- Google docs and the entire Google ecosystem.
9) Detach Yourself from Urgent/time/deadline driven tasks & stuff you don't like doing.
When my company started to grow I committed early to constructing a company that worked for me and my partner, or fit certain life goals we were trying to achieve. Most of the goals were about freedom of choice, and spending more time with family. I was starting to hire people to handle the growth and therefore could decide what they did, and what we did not.
Make the following two lists: Stuff you like and don't like doing & list of tasks that were associated with urgency, time requirements and deadlines. Hire people to do those tasks.
For example customer service needed to be available every day from 8:00 - 5:00pm, so it's a "time" driven task. That was the first to get off my plate.
When you publically make announcements about products, you create a pretty serious deadline for product release. The project manager lives by deadlines, like product releases, this was the next person to be hired. And good projects managers thrive on this intensity.
From time to time there are crisis's, which always requires urgency. I kept an eye out for those and made sure I wasn't first line on most things that were on fire. I created a layer between most tasks associated with urgency, time or deadlines and my own responsibilities.
Within a couple years, my weeks were much more calm and I was able to spend more time considering larger growth opportunities and growing the company in more macro ways.
10) Get Big Enough to Hire $100k Qualified Professionals
When we were around $2 million per year I realized two things, there's a lot more to do on a daily basis but also I couldn't afford to hire $100k per year professionals to work around me. I use this threshold, because anybody that has a proven track record to get stuff done, is typically in this range (or higher).
I went through three stages of hiring that ultimately lead to me only working two hours per month. I consult with a number of companies that hit that $1M level but can't get beyond it, it's like a ceiling threshold. This happens mostly because they are mostly run and driven by an individual not a group of amazing people. There is only so much a person can do.
Hire your first $100k professional
The first stage is generating enough profit to hire your first $100k FULLTIME professional. It can be in an area that you're weakest or an area that will have the biggest impact on company growth, like marketing or engineering. It's tough finding the right person, and you may need to go through a few hires but once you get the right person, it changes everything. In the first state, as profit grows, you add a few more $100k professionals in the most important areas of the company. With each hire, more high level work is being done without you.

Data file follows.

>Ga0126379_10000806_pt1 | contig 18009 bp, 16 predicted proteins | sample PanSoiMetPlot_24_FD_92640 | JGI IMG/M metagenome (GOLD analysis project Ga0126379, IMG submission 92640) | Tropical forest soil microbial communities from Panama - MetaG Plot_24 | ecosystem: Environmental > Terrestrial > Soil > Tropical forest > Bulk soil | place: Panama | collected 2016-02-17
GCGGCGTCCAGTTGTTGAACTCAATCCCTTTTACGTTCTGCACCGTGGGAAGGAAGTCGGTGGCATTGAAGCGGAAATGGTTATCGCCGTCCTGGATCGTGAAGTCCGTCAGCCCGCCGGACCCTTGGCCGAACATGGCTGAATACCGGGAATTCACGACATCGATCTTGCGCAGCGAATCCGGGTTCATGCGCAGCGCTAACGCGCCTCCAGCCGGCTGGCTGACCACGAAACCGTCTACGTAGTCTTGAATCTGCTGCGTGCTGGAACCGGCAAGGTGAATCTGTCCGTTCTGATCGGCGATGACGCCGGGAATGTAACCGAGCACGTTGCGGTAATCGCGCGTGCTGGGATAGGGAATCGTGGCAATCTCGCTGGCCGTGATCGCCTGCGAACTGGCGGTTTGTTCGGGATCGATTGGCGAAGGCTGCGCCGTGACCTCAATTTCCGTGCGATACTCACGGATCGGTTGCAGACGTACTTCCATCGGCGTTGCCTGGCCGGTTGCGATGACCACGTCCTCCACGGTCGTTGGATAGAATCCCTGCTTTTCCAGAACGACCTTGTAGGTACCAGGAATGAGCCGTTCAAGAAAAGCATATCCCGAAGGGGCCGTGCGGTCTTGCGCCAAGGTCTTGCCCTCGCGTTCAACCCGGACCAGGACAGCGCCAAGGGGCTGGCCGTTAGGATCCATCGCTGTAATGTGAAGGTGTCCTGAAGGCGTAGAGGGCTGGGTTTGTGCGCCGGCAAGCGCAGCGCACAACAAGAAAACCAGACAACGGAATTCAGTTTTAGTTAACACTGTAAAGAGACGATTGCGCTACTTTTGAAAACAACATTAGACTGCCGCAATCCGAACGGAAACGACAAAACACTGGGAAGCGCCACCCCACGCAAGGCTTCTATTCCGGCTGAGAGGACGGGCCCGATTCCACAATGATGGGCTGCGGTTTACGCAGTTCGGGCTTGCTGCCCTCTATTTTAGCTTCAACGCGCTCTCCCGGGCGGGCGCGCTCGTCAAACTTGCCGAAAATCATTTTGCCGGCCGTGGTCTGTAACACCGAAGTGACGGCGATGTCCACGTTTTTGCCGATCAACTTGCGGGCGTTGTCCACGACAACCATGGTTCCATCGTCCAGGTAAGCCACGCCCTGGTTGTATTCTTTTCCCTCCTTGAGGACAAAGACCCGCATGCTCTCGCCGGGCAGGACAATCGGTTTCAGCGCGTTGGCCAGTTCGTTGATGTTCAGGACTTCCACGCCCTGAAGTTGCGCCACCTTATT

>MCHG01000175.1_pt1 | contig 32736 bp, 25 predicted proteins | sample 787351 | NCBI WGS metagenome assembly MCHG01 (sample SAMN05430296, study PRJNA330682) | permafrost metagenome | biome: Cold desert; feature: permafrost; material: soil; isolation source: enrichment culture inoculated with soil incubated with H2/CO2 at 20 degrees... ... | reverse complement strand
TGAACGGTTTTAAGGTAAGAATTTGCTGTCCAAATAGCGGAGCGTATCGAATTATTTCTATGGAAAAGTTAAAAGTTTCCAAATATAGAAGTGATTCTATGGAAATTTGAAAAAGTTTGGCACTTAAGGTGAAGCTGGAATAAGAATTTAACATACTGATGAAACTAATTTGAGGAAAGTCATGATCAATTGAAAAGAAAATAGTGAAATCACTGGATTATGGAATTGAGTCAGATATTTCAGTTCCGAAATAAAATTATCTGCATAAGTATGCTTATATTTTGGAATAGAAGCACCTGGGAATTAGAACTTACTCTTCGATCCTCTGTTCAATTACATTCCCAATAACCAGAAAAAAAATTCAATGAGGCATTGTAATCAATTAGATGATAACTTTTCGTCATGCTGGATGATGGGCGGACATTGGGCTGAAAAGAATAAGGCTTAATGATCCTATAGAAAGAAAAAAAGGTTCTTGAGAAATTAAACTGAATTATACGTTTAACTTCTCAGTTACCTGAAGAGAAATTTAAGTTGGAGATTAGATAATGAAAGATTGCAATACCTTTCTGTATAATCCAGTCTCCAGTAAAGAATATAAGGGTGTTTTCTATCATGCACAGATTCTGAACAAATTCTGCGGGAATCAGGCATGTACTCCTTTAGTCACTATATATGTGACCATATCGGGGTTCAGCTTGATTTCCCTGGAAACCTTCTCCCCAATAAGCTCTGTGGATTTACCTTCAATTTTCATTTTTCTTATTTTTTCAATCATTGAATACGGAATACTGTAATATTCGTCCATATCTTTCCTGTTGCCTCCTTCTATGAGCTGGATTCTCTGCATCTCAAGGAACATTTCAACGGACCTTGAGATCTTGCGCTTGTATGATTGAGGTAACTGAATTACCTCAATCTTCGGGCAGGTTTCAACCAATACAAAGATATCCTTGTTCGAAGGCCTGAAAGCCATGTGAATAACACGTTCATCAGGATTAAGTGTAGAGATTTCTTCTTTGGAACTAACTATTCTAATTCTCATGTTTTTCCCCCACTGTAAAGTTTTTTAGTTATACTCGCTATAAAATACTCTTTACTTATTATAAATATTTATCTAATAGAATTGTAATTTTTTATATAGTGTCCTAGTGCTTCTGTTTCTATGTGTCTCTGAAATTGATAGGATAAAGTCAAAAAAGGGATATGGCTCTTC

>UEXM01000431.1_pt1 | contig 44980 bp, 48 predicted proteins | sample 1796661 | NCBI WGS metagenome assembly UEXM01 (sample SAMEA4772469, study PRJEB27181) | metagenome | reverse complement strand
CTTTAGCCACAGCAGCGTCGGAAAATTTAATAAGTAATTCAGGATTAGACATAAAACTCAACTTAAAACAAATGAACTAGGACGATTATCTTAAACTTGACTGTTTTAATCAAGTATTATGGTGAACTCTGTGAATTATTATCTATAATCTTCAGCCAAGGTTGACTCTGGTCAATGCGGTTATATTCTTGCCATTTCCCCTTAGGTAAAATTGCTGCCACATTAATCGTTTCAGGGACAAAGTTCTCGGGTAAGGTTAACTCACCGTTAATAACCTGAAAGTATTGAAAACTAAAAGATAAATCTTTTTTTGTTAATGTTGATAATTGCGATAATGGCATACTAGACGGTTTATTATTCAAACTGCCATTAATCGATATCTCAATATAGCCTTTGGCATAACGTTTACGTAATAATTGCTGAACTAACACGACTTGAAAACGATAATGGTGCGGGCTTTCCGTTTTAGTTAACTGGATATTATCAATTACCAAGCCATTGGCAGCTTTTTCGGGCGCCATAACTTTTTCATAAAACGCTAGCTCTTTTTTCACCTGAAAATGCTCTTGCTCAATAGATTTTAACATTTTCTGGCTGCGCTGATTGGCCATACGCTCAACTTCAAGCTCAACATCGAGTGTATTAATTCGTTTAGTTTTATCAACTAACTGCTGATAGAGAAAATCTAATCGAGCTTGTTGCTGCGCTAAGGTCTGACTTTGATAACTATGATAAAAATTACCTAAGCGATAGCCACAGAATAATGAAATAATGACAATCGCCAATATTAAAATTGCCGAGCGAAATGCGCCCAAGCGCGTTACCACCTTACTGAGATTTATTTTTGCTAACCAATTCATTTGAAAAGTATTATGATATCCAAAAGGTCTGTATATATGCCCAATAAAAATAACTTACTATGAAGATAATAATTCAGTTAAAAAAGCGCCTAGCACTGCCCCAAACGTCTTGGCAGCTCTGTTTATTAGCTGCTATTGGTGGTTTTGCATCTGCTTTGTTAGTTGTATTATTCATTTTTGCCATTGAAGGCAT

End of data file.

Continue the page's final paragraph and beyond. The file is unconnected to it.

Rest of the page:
Get out of day-to-day operations.
In stage two, you should consider hiring someone to run day to day operations, typically a general manager. Trust is a huge factor in hiring this person, and therefore should be someone you know, or is known by a friend. Running a company is a 1,000 little things, it's critical you remove yourself from the first line of most of these tasks and instead spend time with your general manager guiding on a more macro basis and setting policy and philosophy, not specific micro decisions.
Having a general manager handling HR, operations, customer service, project scheduling and deadline management should elevate you to yet another level. I was able to focus on even largest company opportunities to grow the company even more. I ended up purchasing four companies, adding large licensing agreements and closing several significant and lucrative partnerships. I did all these things, while my company was running well on a day to day basis and I started working on my own schedule and not many hours.
Hire the big guy (or girl). CEO
Once we were big enough to have several $100k per year people running departments and had several years of day to day operations handled by a GM, were decided to look for a real CEO to take over everything. This is the ultimate decision, which is certainly full of potential pitfalls but once you've seen the benefits and possibilities of the company running and growing without you, it's a natural step. And when I say, "natural", I'm referring to my entrepreneurial spirit that isn't designed to run stuff, I'm more interested in starting and growing things.
It's been two years since I hired the CEO, and it's amazing. He cares so much about all the little details and the staff. And he's grown profit by nearly 40%. I write all this to tell my story, to give people a guideline to follow but most to say it's possible and can happen.
You must start!
That was a lot but you're already doing a lot. You just need to pivot some of that time towards these things and, in a few months, you'll see why I only work 35 hours in a week, coach all my kids sport teams, donate numerous hours to charities, have dates with my wife, take trips without a computer and counsel dozens of companies on how to achieve business success and a balanced life together.
You make of ton in investment in your company, how about making an investment in yourself!